Estimated departure: Week 7

Flo

Flo’s personal motto is “Flo leaves no clues”, or at least I assume it is because truly, the lady doesn’t. She’s the oldest Bake Off contestant ever, meaning we can forgive her for not logging onto the WWWs. I am certain she’ll join Twitter once she realises how many people love her, a bit like Val of seasons past. See you soon, Flo. See you soon.

Estimated departure: Week 8

Liam

Liam either left in Week 1 or Week 9 – with 0 percent chance it was any of the weeks in between. The boy is an enigma – a cupcake conundrum, a macaron mystery. His bagel-eyed Twitter profile picture could realistically either be a professional shot OR taken by an A-Level mate with his dad’s camera. He tweeted calling his other contestants “family”, but he also only follows ONE of them on the site. Oh, oh, oh, mysterious boy, I want to get close to you. Move your baking next to mine.

Estimated departure: Week 9

Finalists

Steven

Twitter bios are laden with hidden meanings and Steven Carter-Bailey’s doesn’t disappoint. His bio tells people to tune in “every” (every!) Tuesday and he has started his own hashtag, #StevenGBBO. As he only started tweeting 4 August (indicating he was a busy lil baker before this point) AND his cakes look exceptionally lovely, this boy stinks of finalist.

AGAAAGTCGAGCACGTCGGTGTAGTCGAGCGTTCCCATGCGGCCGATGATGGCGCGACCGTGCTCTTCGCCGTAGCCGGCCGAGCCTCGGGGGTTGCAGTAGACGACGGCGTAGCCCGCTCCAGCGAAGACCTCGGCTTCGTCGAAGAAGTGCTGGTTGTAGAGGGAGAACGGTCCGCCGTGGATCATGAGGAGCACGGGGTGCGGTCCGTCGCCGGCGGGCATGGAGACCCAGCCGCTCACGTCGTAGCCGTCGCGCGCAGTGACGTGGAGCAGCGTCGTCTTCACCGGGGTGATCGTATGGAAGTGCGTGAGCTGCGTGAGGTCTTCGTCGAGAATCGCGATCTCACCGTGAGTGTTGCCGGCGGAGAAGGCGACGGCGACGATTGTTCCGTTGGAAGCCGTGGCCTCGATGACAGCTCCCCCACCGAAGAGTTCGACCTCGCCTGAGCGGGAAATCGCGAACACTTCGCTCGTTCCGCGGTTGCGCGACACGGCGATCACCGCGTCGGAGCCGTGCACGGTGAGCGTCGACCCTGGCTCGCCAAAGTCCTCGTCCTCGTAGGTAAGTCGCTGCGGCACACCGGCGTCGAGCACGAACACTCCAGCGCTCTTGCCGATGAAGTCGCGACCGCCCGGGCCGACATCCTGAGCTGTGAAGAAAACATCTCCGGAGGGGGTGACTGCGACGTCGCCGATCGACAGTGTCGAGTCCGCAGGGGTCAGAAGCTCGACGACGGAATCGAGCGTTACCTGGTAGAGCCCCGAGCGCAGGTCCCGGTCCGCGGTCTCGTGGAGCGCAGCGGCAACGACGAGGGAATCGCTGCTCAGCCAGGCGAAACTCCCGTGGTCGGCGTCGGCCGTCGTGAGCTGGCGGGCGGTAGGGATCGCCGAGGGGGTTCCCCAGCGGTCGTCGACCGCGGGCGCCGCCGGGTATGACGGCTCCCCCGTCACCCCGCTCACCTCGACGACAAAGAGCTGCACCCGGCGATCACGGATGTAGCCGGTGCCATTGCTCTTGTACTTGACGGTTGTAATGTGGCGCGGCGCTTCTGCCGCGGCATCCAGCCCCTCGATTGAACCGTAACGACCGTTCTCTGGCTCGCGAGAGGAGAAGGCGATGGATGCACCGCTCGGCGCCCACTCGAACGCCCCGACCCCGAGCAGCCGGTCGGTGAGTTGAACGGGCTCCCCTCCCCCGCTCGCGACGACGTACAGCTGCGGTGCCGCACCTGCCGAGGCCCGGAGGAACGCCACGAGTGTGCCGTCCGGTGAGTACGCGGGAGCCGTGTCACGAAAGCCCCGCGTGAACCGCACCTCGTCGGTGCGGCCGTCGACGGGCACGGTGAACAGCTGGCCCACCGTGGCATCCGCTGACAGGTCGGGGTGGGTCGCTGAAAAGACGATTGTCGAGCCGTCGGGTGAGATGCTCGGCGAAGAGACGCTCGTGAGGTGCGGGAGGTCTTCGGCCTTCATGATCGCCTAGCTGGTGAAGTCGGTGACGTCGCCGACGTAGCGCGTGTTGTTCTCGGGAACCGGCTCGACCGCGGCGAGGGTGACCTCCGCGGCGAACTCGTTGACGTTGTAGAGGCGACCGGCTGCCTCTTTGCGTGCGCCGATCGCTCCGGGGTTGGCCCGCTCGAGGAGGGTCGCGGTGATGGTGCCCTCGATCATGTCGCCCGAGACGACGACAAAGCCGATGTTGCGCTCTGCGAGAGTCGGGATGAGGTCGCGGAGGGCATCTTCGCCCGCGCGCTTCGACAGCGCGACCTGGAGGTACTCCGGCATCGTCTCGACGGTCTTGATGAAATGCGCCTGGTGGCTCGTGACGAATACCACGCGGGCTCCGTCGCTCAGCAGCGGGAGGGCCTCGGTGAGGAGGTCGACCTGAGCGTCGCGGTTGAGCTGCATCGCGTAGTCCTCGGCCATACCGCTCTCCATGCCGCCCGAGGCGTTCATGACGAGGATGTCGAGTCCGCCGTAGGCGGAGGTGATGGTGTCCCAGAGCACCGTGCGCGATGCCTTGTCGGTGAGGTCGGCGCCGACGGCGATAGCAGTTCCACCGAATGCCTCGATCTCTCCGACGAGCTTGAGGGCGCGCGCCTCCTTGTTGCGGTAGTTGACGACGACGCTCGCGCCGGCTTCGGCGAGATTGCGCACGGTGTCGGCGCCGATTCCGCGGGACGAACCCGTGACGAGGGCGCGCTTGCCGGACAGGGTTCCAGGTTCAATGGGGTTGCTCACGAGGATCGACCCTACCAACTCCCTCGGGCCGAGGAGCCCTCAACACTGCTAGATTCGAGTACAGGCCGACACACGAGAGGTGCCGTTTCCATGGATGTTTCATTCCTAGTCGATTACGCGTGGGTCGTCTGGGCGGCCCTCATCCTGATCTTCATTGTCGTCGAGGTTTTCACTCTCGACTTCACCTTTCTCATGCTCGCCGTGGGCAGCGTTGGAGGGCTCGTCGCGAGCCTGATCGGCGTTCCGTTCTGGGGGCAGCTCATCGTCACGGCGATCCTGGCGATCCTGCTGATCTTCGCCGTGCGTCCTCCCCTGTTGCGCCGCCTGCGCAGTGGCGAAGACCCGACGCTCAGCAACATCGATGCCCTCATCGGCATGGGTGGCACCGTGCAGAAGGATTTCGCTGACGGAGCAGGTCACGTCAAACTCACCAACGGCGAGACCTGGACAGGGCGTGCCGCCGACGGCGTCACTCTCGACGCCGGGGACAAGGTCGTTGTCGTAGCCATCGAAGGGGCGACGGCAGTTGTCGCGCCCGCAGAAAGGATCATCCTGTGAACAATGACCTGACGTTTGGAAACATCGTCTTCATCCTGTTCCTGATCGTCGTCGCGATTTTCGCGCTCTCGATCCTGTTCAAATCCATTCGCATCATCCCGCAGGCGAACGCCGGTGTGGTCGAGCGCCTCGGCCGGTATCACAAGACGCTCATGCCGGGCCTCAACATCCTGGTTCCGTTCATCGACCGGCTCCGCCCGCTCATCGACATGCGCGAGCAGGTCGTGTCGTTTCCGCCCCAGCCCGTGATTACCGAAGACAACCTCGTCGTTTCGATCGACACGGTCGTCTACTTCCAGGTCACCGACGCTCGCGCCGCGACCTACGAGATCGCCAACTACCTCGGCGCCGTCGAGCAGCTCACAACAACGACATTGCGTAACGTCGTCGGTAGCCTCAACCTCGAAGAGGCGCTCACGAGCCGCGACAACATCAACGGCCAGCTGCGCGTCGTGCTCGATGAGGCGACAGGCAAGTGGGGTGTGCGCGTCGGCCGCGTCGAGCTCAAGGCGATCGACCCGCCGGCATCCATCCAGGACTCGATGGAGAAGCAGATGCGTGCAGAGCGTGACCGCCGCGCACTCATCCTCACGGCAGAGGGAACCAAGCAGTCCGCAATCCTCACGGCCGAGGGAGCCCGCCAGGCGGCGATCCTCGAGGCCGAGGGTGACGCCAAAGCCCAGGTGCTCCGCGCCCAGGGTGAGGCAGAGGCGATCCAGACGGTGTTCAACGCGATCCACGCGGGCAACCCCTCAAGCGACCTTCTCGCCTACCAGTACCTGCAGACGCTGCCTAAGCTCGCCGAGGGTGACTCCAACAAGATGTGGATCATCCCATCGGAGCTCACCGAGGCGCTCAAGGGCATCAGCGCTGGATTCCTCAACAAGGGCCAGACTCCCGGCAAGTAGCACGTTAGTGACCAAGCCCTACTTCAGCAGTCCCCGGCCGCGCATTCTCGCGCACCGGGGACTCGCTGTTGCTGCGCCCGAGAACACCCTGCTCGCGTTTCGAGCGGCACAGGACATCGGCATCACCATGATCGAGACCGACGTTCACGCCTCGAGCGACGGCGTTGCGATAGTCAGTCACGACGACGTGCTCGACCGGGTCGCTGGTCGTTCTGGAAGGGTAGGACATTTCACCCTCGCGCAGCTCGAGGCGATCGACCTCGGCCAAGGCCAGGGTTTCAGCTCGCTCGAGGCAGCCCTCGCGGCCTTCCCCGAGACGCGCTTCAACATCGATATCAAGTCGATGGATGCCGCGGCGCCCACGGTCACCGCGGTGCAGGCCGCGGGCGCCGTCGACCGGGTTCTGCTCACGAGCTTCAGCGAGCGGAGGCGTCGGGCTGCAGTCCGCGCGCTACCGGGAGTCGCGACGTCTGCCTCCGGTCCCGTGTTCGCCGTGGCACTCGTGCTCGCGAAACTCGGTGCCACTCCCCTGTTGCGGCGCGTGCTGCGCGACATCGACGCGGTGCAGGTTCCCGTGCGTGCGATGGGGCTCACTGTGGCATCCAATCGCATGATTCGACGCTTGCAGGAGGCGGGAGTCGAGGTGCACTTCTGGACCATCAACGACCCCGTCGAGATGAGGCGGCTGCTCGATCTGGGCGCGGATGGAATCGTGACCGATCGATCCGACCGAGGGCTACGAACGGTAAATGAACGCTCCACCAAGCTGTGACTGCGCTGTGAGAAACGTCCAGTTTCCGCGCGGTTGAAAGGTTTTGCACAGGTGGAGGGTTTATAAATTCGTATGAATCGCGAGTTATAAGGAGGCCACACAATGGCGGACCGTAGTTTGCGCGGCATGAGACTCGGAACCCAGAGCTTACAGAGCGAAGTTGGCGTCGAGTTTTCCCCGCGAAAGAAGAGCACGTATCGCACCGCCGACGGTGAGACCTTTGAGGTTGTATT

(That said, he has never tweeted about bread, meaning he potentially got chucked out on week three, Paul Hollywood’s reckoning.)

Sophie

Sophie’s Twitter trail is the most revealing of the lot, as the bike-loving baker recently followed a talent agency on the site. This agency represents one of last year’s GBBO bakers who left just before the finale. It’s clear Sophie’s rising faster than some saffron-infused sourdough left overnight in Mary’s proving drawer. Either that or she's bolder than Candice's lipstick. 

Chuen-Yan

Since joining Twitter in April 2017, Yan has been remarkably silent. Does this indicate an early departure? Yes, probably. Despite this, I’m going to put her as a finalist. She looks really nice. 

Amelia Tait is a technology and digital culture writer at the New Statesman.